The Australian Federal Police believe that only a "catastrophic attack" by hackers on the national information infrastructure or a Big-Four bank brought to the brink of collapse will catalyse cross-border cybercrime co-operation.
The national manager of the Australian Federal Police high tech crime centre, Neil Gaughan, told an e-security panel in Sydney today in Sydney that the borderlessness of electronic crime was a problem for law enforcement.
And he said local agencies had only slight involvement in cybercrime cases.
"As the internet evolved, unfortunately the legislation hasn't kept pace with that rate of change," Gaughan told delegates to the event organised by internet security company F-Secure.
"The current way law enforcement agencies deal with each other internationally is a ‘who knows who in the zoo' approach of having personal contacts overseas.
"To get information from an overseas agency, we have to go through a process called a mutual assistance request, which is slow, cumbersome and to be blunt doesn't service our needs in the current environment."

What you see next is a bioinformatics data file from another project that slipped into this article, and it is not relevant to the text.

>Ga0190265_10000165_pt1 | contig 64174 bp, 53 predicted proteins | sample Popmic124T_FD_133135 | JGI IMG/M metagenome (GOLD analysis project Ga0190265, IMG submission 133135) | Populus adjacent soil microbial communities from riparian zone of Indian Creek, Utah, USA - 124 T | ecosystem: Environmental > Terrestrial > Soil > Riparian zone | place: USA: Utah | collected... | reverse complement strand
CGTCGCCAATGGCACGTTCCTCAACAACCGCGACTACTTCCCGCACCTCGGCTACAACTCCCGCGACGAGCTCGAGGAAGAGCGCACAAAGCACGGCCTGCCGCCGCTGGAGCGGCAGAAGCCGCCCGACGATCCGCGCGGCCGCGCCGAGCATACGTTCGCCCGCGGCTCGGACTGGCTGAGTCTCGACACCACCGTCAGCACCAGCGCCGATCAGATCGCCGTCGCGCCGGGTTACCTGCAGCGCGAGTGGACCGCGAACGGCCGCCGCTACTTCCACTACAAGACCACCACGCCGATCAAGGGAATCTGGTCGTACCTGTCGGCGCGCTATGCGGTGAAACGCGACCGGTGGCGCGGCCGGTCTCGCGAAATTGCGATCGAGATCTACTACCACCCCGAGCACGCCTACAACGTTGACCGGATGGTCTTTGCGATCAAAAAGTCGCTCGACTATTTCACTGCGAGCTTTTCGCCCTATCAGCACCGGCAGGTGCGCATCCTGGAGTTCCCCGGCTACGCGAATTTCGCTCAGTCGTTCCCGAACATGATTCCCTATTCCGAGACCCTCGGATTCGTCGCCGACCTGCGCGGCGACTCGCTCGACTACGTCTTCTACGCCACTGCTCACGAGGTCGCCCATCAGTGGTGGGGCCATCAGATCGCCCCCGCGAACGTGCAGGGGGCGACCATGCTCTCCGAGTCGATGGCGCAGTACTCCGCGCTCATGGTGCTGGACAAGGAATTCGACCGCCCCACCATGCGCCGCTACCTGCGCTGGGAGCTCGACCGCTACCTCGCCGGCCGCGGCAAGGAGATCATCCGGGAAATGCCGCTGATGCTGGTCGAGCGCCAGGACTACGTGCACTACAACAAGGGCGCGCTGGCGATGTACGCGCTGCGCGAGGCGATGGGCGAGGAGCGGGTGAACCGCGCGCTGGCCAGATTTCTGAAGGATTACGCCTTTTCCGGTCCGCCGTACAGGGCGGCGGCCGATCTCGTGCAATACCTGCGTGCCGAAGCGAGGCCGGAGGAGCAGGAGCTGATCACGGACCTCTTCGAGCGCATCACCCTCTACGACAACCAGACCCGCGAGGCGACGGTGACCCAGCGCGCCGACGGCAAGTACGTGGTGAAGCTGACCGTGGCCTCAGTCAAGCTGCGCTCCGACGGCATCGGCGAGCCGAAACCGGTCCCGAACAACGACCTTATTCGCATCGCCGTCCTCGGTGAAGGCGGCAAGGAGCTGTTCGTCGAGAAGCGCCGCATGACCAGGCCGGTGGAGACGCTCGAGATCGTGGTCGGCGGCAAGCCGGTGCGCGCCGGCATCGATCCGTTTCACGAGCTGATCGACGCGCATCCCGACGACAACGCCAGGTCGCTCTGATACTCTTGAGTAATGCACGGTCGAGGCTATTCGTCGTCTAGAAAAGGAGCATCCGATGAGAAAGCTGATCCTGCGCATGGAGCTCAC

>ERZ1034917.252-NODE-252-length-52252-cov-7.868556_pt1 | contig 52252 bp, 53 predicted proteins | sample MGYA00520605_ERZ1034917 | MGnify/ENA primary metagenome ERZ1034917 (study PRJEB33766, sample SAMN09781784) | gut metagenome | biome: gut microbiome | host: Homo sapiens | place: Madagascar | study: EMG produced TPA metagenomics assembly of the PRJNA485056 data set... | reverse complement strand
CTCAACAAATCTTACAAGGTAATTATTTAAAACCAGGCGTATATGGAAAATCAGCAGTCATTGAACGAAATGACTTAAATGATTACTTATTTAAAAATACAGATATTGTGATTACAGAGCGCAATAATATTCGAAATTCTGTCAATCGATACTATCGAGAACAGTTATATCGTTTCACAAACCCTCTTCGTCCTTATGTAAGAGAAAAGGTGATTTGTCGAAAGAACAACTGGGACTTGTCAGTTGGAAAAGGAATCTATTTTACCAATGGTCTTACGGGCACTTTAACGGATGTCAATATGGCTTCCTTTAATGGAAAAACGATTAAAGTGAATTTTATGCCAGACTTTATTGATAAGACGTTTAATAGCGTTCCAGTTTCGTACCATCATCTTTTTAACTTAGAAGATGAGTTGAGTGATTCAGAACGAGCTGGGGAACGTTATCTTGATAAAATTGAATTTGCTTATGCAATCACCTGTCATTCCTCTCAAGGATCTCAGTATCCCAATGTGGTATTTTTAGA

He said the Federal Attorney-General's departnent was working with unnamed governments overseas to alter the treaty regime "to enable [AFP] to obtain the information we need in real-time".
But he admitted it was impossible to achieve a treaty that spanned the globe.
"It's an issue for all governments but it's going to take a rather catastrophic event before resourcing is put that way," Gaughan said.
"We need a tsunami of internet activity before we'll see a change in mindset. Until the community feels impacted, there's not going to be an expectation that the Government needs to respond to [the threat]."
The panel, led by e-security commentator Patrick Gray, likened the activity that was needed to jolt governments and the public into action to a cyber-September 11 or "digital Pearl Harbour".
Gaughan said law enforcement activity had to be supplemented by education and taking down malicious sites.
F-Secure chief research officer Mikko Hypponen said security was a "complicated area".
"It's fast-moving, the enemy isn't stupid and that means it's hard to protect yourself as an end-user," Hypponen said.